There are also barriers to social and cultural relationships. Although I get along just fine with my wife’s family, there is still that cultural disconnect. It will always be there and there is not much you can do to change it. Some days, all you can do is scratch your head and think “why?” Then compound all this with a belief system that is purposed with a lack of trust (Filipinos are not trusting people) and superstition. You will need thick skin to endure it all.
Bottom line here: YOU will be the one that needs to adapt, they WILL NOT. Learn to speak their language and learn their culture. Note that I did not say “understand” their culture, but just to have some idea will help get you by.
There is crime such as burglaries, pickpockets, robberies, etc., just like anywhere else in the world. Most of that type crime is opportunistic. More serious violent crimes tend to be more Filipino on Filipino, resulting from underlying causes related to jealousy, humility, and politics (along with heavy alcohol indulgence and gambling). Staying out of politics and away from Filipino drama can keep you safe. For the most part, foreigners are not the target of more serious crimes unless they subject themselves to it.
Of course, there are the terror groups (and claimed ISIS affiliates) that can target foreigners, kidnap for ransom and cause one harm, but they are mostly in the southern Philippines, mainly operating on the island of Mindanao (although recently, groups have been operating as far north as Bohol and Cebu). Personal awareness is of utmost importance as a foreigner does stick out here like a rotten mango on an empty tree. You must learn to utilize that third eye at all times. Come to the Philippines to relax and enjoy life? Sometimes there are some things can get in the way of living a more simple lifestyle, relaxation or enjoyment of life. Constantly watching your back is not something some folks would consider being in a relaxing environment.
You will see homes with high walls topped with barbed wire, spikes or shards of glass. All a deterrent to illegal trespass. You will also see most homes with bars across the windows… again, designed to keep people honest. You will see gun-toting security guards almost everywhere… from banks to fast food restaurants. Remember that the Philippines has a high incidence of poverty and that fact alone provides for an increased opportunity for some crimes including petty theft. Consider this: some people will do almost anything to eat or feed their family.
Imagine going into a restaurant to eat. You read the menu and place your order. 15 minutes later, the waitress returns to your table to inform you that your order is out of stock. It happens all the time. I once ordered my regular ham-egg-cheese omelette for breakfast only to be told well after the fact “Sorry sir, omelets are out-of-stock.” Upon interrogating my waiter, I eventually learned that the only thing out-of-stock was one lowly ingredient… mushrooms (and I don’t care much for mushrooms to begin with!). My patience was already worn thin that day and out of frustration, I demanded him to make me an omelette without the frigging mushrooms!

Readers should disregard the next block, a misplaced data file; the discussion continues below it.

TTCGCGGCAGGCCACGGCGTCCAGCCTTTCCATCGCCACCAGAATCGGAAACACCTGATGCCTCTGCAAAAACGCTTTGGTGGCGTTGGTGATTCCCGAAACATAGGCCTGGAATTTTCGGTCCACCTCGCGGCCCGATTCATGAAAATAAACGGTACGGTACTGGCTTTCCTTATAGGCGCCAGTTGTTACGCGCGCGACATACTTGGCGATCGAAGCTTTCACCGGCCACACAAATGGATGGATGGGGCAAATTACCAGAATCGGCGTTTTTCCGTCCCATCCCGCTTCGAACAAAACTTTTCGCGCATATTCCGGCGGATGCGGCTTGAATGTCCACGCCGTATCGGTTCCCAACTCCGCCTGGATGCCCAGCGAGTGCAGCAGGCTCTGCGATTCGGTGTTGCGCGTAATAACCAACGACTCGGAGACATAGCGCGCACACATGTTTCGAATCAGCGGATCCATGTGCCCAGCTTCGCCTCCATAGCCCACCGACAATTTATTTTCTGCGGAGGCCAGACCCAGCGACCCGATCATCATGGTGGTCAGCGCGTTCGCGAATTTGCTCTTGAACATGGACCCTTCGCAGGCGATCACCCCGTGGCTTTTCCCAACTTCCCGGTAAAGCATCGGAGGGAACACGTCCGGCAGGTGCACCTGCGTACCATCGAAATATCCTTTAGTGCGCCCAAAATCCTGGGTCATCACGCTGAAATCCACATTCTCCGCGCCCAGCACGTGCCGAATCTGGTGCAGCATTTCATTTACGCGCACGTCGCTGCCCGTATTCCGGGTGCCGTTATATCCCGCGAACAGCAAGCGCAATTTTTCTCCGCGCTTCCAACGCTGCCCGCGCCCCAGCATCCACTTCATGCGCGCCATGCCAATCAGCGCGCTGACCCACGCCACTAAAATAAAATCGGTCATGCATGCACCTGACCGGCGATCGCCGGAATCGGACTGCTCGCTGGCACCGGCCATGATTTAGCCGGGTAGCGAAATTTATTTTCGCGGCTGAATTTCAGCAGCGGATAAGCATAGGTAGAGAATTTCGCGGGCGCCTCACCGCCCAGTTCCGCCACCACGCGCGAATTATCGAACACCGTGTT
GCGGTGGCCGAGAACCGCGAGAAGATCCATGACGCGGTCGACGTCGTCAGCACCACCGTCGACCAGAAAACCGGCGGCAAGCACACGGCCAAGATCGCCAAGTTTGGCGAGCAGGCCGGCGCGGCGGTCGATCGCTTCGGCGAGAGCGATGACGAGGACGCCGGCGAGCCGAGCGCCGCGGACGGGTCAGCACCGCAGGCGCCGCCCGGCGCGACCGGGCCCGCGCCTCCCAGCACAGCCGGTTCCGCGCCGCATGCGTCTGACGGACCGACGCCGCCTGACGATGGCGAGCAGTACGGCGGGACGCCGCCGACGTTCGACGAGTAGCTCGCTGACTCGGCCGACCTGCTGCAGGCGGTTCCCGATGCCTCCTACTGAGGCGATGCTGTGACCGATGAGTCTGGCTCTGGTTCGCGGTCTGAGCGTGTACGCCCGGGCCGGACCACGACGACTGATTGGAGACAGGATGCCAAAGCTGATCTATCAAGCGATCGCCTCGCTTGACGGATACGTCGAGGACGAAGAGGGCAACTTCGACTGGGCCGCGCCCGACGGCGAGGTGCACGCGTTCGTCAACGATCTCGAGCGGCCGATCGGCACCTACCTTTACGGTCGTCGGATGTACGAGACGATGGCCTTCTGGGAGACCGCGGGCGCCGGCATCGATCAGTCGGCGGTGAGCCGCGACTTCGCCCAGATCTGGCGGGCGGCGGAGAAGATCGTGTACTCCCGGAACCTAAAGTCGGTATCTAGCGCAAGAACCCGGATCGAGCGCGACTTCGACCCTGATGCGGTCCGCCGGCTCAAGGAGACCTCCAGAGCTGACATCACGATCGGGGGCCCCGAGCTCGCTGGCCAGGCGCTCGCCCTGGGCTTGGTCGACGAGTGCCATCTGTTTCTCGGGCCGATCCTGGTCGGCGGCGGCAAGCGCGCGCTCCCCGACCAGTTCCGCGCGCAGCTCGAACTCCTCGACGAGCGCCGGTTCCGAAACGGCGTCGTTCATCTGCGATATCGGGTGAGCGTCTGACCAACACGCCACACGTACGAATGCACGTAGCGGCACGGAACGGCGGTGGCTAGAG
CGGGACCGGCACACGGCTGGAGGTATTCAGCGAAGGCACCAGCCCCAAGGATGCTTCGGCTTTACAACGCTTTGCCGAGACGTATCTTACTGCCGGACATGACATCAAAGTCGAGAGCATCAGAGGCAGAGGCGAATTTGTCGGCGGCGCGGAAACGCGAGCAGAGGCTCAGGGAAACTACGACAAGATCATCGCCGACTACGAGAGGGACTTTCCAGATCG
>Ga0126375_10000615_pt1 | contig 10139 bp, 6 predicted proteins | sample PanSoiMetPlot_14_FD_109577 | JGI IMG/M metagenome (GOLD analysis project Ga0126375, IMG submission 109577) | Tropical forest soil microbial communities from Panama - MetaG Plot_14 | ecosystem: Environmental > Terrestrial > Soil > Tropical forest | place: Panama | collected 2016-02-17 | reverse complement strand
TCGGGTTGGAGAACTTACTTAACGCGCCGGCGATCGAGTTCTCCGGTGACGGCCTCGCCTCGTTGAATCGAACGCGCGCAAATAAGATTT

You will also get the “out-of-stock” response for reasons other than being out-of-stock, i.e., they either do not understand you or they do not want to engage in English conversation (makes a Filipino’s nose bleed so they joke). Some times there is this tendency to avoid foreigners over fear of conversation, rather than try to be helpful.
Communicating in the Philippines can be frustratingly difficult which results in things NOT being done right. From the construction of something to services rendered, somebody will undoubtedly misunderstand seemingly simple instructions and screw it up. Remember, what might seem simple to you can be quite complex to those that are not proficient in a foreign language. One day I had two air conditioning service guys come to the house to service and clean our two units, and because of a miscommunication, they came to work with no tools! And once, I charged a roofing installation crew P100 rent for the use of MY ladder so they could get access to the roof (they paid!). Some of the tools I previously imported have been lost or destroyed through neglect because there is no sense of care or accountability.
Filipino Time… that would take up entirely too much time to discuss here. Oh, wait… I already wrote about that… Real Filipino Time Scenario. And traffic and driving? That is worthy of its own publication.
If you “Expect” something, prepare to be frustrated. It is that simple. Things may sometimes seem as screwed up as a football bat and, if you have a low tolerance for what you perceive as ignorance, you best stay in your home country. If you still want to come live here, you will need an attitude adjustment or a frontal lobotomy. Frustrations here can lead to yelling that leads to public embarrassment that leads to humiliation that leads to revenge. Remember that.
SPIDER AND SNAKES AND CREATURES, OH MY! Depending on where you come from, you may or not be familiar with many of the things that come out at night. Oh, and they come out during the day time too! Giant spiders, extremely poisonous snakes (pit vipers and cobras), large monitor lizards, and deadly mosquitos (carriers of dengue and malaria), killer wasps and a varied selection of homicidal sea life (sea snakes, Stonefish, fire urchins, box jellyfish, etc.). Then there are falling coconuts! (Never string your hammock between “un-harvested” coconut trees!)
So, these are just a few of the reasons the Philippines might not be right for you, and by no means is this an all-inclusive list. In my opinion, the most important barriers to long-term living in this Republic are chronic medical issues and an inability to maintain a positive attitude in the face of the country’s perceived intrinsic inefficiencies.
I hope to expound on this article over time adding more of the inconvenient truths of living in the Philippines to this blog. If there is anything my readers would like to add, please send it to email@example.com or via PM on my Facebook page Retired in Samar and I will share it with all.
Thanks for visiting.